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Why doesn’t Chris Stratton throw his curve more often?

Other pitchers around baseball have found success moving away from the fastball and relying on secondary pitches. Why not Stratton?

MLB: Game 1-Los Angeles Dodgers at San Francisco Giants Lance Iversen-USA TODAY Sports

To send the Astros to the 2017 World Series, which the Dodgers lost in case you forgot, Lance McCullers Jr. threw twenty-four straight curveballs against six different batters retiring all of them. McCullers’ curve is easily his best pitch, but still, it was unprecedented for him or any pitcher to lean so heavily on a breaking ball.

Even Sergio Romo regularly mixes in his two-seamer, which he used to get the final out of the 2012 World Series, which the Giants won.

To someone who’s never watched baseball, McCullers’ strategy to rely heavily on his best pitch. If you have an amazing curveball, throw it. Why mess with basic attacks if you can use Knights of the Round every time?

But Mike Krukow often talks about how the fastball is any pitcher’s best pitch, how all secondary pitches exist to make the fastball better, how mixing speeds is the key to success.

It’s not just Krukow either. Greg Maddux talked about how he wanted his pitches to look like “a column of milk,” or that they all look the same until they reach a certain point and split away. Baseball Prospectus’ tunneling information is predicated on the idea that the sequencing of pitches is paramount, that you can’t just throw twenty-four straight curveballs.

But Lance McCullers sure did throw twenty-four straight curveballs in the biggest moment of his career. And it worked.

McCullers isn’t the only one relying more heavily on his best “secondary” pitch. Patrick Corbin, who has dismantled the Giants twice this season, is largely ignoring the fastball and relying more on his slider and his sinker, while mixing in a curveball. The last two years he’s thrown his slider around 38-39% of the time compared to his career average of 28.2%, while his fastball rate is down to 18.3% from 30.3%.

And it’s working. He’s gone from league average starter to Cy Young candidate, and in large part it’s because he’s moving away from the four-seam and using his best pitch more often.

You’ve probably heard that Chris Stratton has an elite-level spin rate on his curve. Out of all pitchers who pitched more than 500 times, Stratton had the highest average spin rate. It’s his best pitch, theoretically.

In 2017, opponents hit .116 and slugged .163 against his curve with a 36.7% whiff rate. He also only threw it 18.5% of the time. Stratton’s distribution of pitches is pretty traditional. Four-seam over half the time, with his secondary pitches all around 10-15%. Stratton seems like he could benefit from the McCullers or Corbin strategies of just throwing his best secondary pitch more often.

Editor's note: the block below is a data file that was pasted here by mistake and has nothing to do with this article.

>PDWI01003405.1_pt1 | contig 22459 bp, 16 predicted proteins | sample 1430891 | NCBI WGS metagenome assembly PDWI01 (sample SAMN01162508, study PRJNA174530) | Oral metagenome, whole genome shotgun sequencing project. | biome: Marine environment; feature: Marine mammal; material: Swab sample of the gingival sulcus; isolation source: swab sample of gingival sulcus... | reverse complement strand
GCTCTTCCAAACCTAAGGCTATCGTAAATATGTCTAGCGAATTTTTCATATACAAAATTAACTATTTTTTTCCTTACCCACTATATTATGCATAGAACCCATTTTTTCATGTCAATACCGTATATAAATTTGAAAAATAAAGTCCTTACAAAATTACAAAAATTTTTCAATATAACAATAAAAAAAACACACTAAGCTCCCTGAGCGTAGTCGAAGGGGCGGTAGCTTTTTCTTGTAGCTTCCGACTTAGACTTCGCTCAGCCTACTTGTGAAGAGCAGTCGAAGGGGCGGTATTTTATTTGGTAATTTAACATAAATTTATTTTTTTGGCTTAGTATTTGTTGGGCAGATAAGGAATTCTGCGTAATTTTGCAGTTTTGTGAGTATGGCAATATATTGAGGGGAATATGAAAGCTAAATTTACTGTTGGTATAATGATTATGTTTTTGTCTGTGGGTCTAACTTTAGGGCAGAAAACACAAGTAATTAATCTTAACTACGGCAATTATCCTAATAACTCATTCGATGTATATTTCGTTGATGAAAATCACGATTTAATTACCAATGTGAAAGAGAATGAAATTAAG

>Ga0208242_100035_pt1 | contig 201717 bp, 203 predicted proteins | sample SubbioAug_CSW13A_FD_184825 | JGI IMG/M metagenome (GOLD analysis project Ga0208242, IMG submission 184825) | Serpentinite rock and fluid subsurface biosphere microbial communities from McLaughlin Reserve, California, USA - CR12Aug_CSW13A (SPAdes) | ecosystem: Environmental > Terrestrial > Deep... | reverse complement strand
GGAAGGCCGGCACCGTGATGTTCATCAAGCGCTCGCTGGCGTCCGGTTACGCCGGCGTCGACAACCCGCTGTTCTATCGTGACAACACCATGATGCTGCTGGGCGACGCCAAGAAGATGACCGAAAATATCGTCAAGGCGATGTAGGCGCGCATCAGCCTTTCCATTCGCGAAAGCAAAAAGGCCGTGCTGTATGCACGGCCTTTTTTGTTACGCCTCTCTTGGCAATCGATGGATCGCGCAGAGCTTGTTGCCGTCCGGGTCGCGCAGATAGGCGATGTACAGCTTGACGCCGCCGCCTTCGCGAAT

But Stratton hasn’t thrown his curve more in 2018. In fact, he’s thrown it less, down to 15.8% of the time, and his fastball percentage has gone from 40% to 57%. What gives?

For one thing, Stratton’s curve simply hasn’t been as reliable for him this year, and he hasn’t needed it to be successful. Opponents are hitting .227 and slugging .364 against his curve in 2018 and he’s getting fewer whiffs on it, down to 25%. In his disastrous start against the Dodgers, he didn’t have command of his curve, and Chris Taylor put one over the centerfield wall. In his great start against the Diamondbacks on April 18th, he only threw eleven curves. In his quality start against the Braves most recently, the fastball was key.

Perhaps Stratton is less confident in his curveball. He’s only thrown fourteen pairs of curveballs back-to-back and none of those sequences have come against right-handed hitters. Baseball Prospectus’ tunneling information suggests that he should be able to throw consecutive curveballs. Without getting too granular into numbers, Stratton has consistent release points with his curve, his curves separate in the air late, and they separate a good distance from each other.

Here’s a pair Stratton threw against Cody Bellinger:

Those yellow triangles in the middle of the flight path indicate the decision-making point for the hitter. At that point, the batter must decide if, when, and where to swing. The location on that second curveball was lousy, but Bellinger swung over the top of it and grounded out. Bellinger was probably expecting the ball to be higher in the zone because the pitch was roughly in the same spot as the decision-making point.

That second curve was also thrown about a mile and a half harder, and varying speeds is crucial in backing up pitches of the same type. Stratton doesn’t always succeed in varying the speed of his curve.

One of the reasons McCullers can throw his curve so much is that he excels at varying his speeds. He can go as low as 80 MPH to as high as 90 in a game. The slow(er) curve has about four more inches of vertical movement than the fast curve. It’s in effect, two different pitches.

The same with Corbin. His slider, though it doesn’t vary as much, can go between 78 and 83 and it behaves differently depending on velocity.

Stratton, though, doesn’t vary the speeds on his curve as widely. His curve generally goes between 74-79 MPH. The standard deviation on his curveball velocity this season has been 1.22 MPH. That second curve Stratton threw to Bellinger had a difference of two standard deviations away, which certainly helped him throw it back-to-back.

The Giants are smart, and if the solution were “vary the speed on the curveball and throw more of them,” I’m sure they would have tried it. Stratton shouldn’t go out and throw twenty-four curveballs in a row, but it seems like he could stand to throw it more than he has in the past.